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How to Insulate Log Cabin Walls with Injection Foam

injection foam insulation | exterior wall insulation

How to Insulate Log Cabin Walls with Injection Foam Blog Feature
Joe Skelton

By: Joe Skelton on January 20th, 2020

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You love spending time in your log cabin, but you don’t love that it is consistently too cold or too hot.

Your cabin is your home away from home. A place where you escape to unwind and where you want all of the same luxuries as your home.

Comfort really comes into play here because you can’t really unwind if you can’t get comfortable. If the walls of your log cabin aren’t insulated, you’re likely feeling drafts, uneven temperatures throughout the cabin and the walls are cold to the touch.

As a project manager here at RetroFoam of Michigan, I have helped a lot of homeowners with their comfort challenges, as well as some cabin owners.

We are on a mission to educate homeowners about how they can make their space, whether they are their homes or cabins, not only more comfortable but also more energy-efficient.

In this article, I will explain how insulating cabin walls with injection foam is done and how it can help make your log cabin more comfortable.

How to Insulate Log Cabin Walls

You’re likely not going to want someone drilling holes through the logs of your cabin, so the best way to install the injection foam is to do it from the inside.

This means there is drywall in place on the existing walls.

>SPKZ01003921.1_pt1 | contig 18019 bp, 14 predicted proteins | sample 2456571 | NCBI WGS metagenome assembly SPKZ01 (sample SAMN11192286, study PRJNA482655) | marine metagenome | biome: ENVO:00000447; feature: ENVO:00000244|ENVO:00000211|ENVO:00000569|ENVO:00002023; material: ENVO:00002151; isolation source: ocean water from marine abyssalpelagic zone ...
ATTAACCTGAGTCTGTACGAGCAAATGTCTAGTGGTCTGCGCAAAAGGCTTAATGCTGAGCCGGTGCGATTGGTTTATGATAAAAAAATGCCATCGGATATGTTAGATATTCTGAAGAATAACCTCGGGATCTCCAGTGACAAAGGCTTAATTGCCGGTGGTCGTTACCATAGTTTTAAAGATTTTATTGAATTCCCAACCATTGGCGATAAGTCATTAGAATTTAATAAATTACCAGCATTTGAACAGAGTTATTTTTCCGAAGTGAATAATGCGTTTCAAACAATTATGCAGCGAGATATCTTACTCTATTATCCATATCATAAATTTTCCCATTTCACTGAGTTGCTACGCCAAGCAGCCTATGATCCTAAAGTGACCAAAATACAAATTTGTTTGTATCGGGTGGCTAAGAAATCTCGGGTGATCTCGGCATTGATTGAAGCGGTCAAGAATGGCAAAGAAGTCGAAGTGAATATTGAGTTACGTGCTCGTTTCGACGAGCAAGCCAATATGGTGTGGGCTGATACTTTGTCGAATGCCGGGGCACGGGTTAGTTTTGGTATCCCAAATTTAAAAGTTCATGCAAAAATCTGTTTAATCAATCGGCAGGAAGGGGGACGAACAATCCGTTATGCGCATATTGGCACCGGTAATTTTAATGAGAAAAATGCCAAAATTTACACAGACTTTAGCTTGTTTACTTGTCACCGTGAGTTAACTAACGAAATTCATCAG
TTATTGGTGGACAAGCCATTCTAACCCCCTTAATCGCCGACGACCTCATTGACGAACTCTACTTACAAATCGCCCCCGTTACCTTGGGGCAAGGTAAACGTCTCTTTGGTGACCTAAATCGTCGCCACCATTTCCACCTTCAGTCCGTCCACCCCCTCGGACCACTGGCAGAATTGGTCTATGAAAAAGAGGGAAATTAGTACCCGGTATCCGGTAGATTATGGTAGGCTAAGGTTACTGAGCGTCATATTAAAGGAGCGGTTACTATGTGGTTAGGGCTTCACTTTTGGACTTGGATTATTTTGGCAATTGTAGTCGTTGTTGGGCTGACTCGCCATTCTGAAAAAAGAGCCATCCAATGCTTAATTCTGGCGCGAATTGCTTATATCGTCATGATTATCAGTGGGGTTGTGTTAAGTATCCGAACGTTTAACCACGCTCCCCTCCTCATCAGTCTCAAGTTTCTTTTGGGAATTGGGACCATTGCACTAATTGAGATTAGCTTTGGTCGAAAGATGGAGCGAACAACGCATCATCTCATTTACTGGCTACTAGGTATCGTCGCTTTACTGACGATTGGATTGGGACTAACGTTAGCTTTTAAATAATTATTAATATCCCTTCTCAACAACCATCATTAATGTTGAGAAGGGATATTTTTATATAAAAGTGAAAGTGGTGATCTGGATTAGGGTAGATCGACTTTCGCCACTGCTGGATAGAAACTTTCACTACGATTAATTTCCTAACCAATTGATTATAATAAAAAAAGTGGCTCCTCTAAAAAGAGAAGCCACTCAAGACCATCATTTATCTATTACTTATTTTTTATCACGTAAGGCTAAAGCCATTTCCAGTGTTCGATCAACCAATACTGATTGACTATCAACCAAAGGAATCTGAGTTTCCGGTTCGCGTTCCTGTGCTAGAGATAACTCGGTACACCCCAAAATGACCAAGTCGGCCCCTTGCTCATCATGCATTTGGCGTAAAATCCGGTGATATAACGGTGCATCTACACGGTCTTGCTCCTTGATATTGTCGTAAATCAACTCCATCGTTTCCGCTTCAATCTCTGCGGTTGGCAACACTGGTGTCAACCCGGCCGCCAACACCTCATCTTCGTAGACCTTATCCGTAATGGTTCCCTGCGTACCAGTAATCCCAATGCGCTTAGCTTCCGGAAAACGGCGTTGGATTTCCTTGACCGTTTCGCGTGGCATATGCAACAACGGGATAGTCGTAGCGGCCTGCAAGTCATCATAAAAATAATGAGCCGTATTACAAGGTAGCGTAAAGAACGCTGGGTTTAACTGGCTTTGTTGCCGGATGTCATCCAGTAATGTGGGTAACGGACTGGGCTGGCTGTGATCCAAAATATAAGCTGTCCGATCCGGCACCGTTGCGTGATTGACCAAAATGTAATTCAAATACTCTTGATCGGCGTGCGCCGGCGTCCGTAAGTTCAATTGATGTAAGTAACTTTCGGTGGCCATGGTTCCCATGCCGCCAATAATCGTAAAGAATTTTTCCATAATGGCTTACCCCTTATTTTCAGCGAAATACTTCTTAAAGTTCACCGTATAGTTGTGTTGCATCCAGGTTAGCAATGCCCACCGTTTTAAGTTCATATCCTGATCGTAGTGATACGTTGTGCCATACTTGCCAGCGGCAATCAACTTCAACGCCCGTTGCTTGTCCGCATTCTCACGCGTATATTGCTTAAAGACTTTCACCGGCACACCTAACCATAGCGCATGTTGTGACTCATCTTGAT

Before the installation, everything inside the cabin needs to be moved at least 5- to 6-feet away from the walls. If a piece of furniture can’t be moved, then it should be covered. You’ll also want to take down anything hanging on the walls.

On the day of installation, crews will come in and make sure the floors are covered, as well as countertops, railings, and everything that could end up getting drywall dust on it.

Once the prep work is done, the installation begins. 

Crews will make a chalk mark on the center of the walls, so the holes are drilled evenly into each stud cavity. The holes are then drilled, and the foam is injected.

After the foam is injected, the holes are filled with a foam plug which is covered by drywall repair tape and drywall mud.

When the mud is smoothed out, the crews start cleaning up after themselves.

A good contractor will make sure they leave your home looking just like it did before they got there.

Now there is one hitch to this process – what if you don’t have drywall or wall studs?

In this case, foam insulation isn’t a good fit, unless you are in the process of studding out the walls.

In this case, after the walls have been studded out, the open cell spray foam can be sprayed into those wall cavities. After the foam is sprayed, installation crews will cut the foam back so it is flush and doesn’t interfere with hanging the drywall.

This is a more extreme circumstance, but it is worth mentioning.

Getting Foam Insulation for Your Log Cabin

Insulating cabin walls with injection foam insulation creates an air seal that is going to work to keep your log cabin more comfortable and not cost you a fortune in heating and cooling costs.

But why stop there?

Sealing the building envelope of your log cabin can help prevent comfort issues throughout the cabin. Foam can help prevent losing air through the roof, cold floors, and rooms that are either too hot or too cold.

If you want to learn more about how foam insulation can make your log cabin the getaway destination you always knew it could be, head on over to our Learning Center and check out the resources there.

Related Articles

5 Steps to Prepare Your Michigan Cabin for Winter

Installing Injectable Foam Insulation for Existing Homes from the Inside

What is the Best Insulation for Exterior Walls?

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About Joe Skelton

Joe said his favorite part of his job is seeing the state of Michigan as he drives to appointments and meeting new people. Joe works to help customers with their needs and explaining how foam insulation creates an air seal that will make their homes more comfortable and energy efficient. When he isn’t working, Joe loves spending time with his wife and two children. They love camping and boating in their free time.